Another resident of the village said that a lot of people are spreading misinformation about the COVID-19 vaccine, making people afraid. “The government should run an awareness campaign in order to vaccinate more people and curb the virus spread,” he added.

Lack of Awareness in Uttarakhand Adding to the Woes

In Uttar Pradesh, the health facilities are lacking, but a trip to a village in another Indian state, Uttarakhand, showed the other side of the picture. While talking to some residents, it was learnt that people are not really willing to report that they are suffering from COVID-19 as they feel that they might be separated from the family. If anyone in the village notices symptoms of COVID-19, they isolate themselves rather than taking the test.

“People are afraid of disclosing that they have contracted the virus as they feel that they will be taken to the isolation centres and separated from their families. Due to this only, they are taking medicines on their own and not undergoing the COVID test. They are also hesitating in getting vaccinated as they fear the side-effects of the vaccine,” Sachin Chauhan, a resident of Atmalpur Bongla, a village near Haridwar district of Uttarakhand, told Sputnik.

He added that the rumours regarding deaths after getting vaccinated have increased fears among the people of the village.

Lack of Health Facilities Forcing Villagers into Home Isolation

The situation was quite different in Kanhiwara, a village in Seoni district in the Indian state of Madhya Pradesh. Kanhiwara relayed that people are refraining from coming outside. There is a fear among the villagers of contracting the virus, however, the villagers are hesitating from getting themselves tested.

Apart from this, Kanhiwara along with the villages in the vicinity – Jurtara, Palari, Hinotiya and Bhaliwada – don’t have an isolation centre. The only isolation centre is in Seoni district, which is around 30 km away from Kanhiwara.

Ramesh Kumar (name changed on request), a resident of Kanhiwara, said that the healthcare facilities are negligible in his vicinity. “People over here consult the doctors at District hospital in Seoni and on their advice go into isolation at their homes. They do not prefer the isolation centres set up by the government in Seoni. A lot of them are not sure about the facilities over there and say that they will be able to take care of themselves in a better way at their homes,” Kumar added.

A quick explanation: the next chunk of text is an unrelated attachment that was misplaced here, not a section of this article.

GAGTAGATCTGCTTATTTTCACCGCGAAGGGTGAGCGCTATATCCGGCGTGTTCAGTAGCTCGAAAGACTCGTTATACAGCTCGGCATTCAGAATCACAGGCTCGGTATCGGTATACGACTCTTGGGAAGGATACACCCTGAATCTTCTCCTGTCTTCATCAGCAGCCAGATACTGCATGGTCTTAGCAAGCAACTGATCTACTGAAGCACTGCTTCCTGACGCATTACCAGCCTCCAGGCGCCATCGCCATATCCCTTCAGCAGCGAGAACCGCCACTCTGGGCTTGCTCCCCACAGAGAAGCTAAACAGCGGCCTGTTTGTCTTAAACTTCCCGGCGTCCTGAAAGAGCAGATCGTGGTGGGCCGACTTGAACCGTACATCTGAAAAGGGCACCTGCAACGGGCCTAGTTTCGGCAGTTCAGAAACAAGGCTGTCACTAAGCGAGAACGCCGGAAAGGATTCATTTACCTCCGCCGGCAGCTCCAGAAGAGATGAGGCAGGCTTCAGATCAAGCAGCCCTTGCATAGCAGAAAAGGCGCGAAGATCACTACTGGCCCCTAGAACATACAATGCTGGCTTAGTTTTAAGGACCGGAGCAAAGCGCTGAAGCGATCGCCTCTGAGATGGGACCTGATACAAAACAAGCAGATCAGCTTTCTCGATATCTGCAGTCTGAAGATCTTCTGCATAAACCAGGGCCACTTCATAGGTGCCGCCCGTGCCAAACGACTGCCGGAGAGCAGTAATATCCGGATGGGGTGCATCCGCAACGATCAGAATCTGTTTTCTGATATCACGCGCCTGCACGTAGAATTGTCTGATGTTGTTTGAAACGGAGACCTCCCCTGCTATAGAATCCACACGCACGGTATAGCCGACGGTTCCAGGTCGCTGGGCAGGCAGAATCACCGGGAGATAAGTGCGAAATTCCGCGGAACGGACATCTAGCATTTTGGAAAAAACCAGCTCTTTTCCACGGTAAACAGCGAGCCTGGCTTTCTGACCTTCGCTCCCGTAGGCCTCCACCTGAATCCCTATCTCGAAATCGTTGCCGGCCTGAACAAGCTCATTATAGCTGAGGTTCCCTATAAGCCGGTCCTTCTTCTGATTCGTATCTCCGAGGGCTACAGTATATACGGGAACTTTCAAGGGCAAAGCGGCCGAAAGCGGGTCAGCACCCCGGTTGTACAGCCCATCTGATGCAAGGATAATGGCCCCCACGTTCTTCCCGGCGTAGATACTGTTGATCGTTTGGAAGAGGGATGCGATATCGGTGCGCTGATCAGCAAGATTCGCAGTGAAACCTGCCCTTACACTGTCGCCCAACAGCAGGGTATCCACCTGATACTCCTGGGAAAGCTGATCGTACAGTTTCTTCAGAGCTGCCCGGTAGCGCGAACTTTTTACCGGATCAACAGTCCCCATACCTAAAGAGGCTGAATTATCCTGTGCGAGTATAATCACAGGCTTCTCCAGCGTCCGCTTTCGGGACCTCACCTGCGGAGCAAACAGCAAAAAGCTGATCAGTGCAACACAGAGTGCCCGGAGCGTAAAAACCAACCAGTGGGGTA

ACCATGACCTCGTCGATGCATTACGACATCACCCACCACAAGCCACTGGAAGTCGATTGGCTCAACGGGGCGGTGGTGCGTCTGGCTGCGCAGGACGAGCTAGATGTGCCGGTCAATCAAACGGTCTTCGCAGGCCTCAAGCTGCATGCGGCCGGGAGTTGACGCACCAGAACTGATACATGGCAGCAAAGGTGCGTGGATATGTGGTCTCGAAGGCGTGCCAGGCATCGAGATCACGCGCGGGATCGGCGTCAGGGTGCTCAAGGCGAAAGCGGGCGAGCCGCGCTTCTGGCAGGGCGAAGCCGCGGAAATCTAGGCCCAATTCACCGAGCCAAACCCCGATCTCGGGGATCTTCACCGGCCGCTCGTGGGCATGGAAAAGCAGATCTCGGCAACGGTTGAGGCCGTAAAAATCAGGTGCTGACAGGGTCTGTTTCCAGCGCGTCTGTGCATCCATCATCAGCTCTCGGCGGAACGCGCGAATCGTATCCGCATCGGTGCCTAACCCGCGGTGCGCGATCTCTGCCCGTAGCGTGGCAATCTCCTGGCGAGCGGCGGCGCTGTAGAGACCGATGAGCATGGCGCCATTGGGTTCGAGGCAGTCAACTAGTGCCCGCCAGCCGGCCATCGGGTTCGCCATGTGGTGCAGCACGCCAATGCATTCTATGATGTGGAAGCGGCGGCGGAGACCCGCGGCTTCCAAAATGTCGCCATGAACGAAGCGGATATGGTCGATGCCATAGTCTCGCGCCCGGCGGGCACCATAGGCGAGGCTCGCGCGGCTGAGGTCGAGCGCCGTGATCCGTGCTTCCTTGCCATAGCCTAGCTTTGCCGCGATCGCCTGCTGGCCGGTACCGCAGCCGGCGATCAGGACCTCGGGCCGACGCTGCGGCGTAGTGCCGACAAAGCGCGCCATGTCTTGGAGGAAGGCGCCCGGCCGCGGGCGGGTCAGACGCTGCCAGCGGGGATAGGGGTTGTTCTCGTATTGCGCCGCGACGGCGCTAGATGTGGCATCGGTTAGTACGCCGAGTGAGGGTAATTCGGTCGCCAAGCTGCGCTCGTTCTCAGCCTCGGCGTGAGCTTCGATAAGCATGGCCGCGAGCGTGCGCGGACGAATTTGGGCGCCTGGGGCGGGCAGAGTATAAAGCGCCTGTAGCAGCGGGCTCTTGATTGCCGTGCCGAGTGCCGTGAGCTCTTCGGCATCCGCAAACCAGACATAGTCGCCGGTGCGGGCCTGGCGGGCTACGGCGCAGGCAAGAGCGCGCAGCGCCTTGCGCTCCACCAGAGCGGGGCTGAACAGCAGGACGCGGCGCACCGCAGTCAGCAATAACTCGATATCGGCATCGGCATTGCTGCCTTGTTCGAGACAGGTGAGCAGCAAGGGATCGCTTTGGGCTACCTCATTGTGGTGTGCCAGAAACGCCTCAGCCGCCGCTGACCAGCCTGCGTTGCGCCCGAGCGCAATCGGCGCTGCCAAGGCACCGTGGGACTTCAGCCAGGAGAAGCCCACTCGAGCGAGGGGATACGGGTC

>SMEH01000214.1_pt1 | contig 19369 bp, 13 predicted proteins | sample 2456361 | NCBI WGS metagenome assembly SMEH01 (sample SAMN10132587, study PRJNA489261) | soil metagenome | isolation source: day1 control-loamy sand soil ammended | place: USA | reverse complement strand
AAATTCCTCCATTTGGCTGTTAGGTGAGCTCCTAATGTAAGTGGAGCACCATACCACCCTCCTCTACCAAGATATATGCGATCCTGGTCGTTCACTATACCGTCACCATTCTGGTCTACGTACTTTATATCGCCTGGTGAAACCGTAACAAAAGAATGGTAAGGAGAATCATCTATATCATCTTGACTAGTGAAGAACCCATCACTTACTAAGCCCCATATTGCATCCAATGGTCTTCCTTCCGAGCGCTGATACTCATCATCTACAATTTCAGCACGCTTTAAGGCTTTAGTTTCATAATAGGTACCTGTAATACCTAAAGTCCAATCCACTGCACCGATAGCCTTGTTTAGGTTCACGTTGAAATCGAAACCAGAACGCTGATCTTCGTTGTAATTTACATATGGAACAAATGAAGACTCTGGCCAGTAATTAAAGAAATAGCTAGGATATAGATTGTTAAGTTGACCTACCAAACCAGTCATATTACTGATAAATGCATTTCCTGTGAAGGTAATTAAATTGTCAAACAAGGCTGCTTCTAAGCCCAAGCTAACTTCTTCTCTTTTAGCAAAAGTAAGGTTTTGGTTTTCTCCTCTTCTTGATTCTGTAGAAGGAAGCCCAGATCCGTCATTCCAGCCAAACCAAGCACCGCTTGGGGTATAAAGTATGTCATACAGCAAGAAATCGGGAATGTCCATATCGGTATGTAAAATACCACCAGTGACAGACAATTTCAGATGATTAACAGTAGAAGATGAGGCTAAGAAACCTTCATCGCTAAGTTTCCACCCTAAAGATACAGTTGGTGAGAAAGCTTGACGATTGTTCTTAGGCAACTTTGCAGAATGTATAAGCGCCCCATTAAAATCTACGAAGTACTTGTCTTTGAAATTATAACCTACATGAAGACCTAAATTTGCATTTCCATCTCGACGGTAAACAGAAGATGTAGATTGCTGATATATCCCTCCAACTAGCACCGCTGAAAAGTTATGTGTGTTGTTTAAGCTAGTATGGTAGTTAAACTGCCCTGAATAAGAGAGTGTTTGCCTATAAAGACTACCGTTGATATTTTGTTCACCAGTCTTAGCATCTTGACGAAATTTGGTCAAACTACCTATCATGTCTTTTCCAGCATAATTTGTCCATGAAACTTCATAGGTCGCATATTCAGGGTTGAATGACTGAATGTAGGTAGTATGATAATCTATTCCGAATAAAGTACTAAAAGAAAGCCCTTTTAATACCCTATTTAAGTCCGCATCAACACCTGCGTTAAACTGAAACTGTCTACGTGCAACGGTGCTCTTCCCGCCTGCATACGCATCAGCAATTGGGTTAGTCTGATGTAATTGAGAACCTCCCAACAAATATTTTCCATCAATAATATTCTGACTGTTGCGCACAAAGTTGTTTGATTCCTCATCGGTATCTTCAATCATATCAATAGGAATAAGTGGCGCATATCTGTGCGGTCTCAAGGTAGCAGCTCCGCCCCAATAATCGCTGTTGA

Talking about vaccination in the village, he said that the vaccines have still not arrived.

Talking about the reasons behind the worsening situation in villages, Manu Gupta, Co-Founder SEEDS (Sustainable Environment and Ecological Development Society), Asia's largest disaster management not-for-profit organisation, told Sputnik: “COVID-19 has largely been an urban phenomenon up until now. In the second wave, it has started reaching rural areas. While rural frontline health workers have been trained to handle basic COVID health care over the last nine months, the sudden increase in the number of infections have exceeded the capacity for testing. Besides, many of the frontline workers themselves have been infected.”

Amid anticipation of a third wave in September and with such a grim situation in rural areas, the fight against the virus seems to be not enough unless the state and loal governments are able to ramp up the health facilities and create awareness among the masses.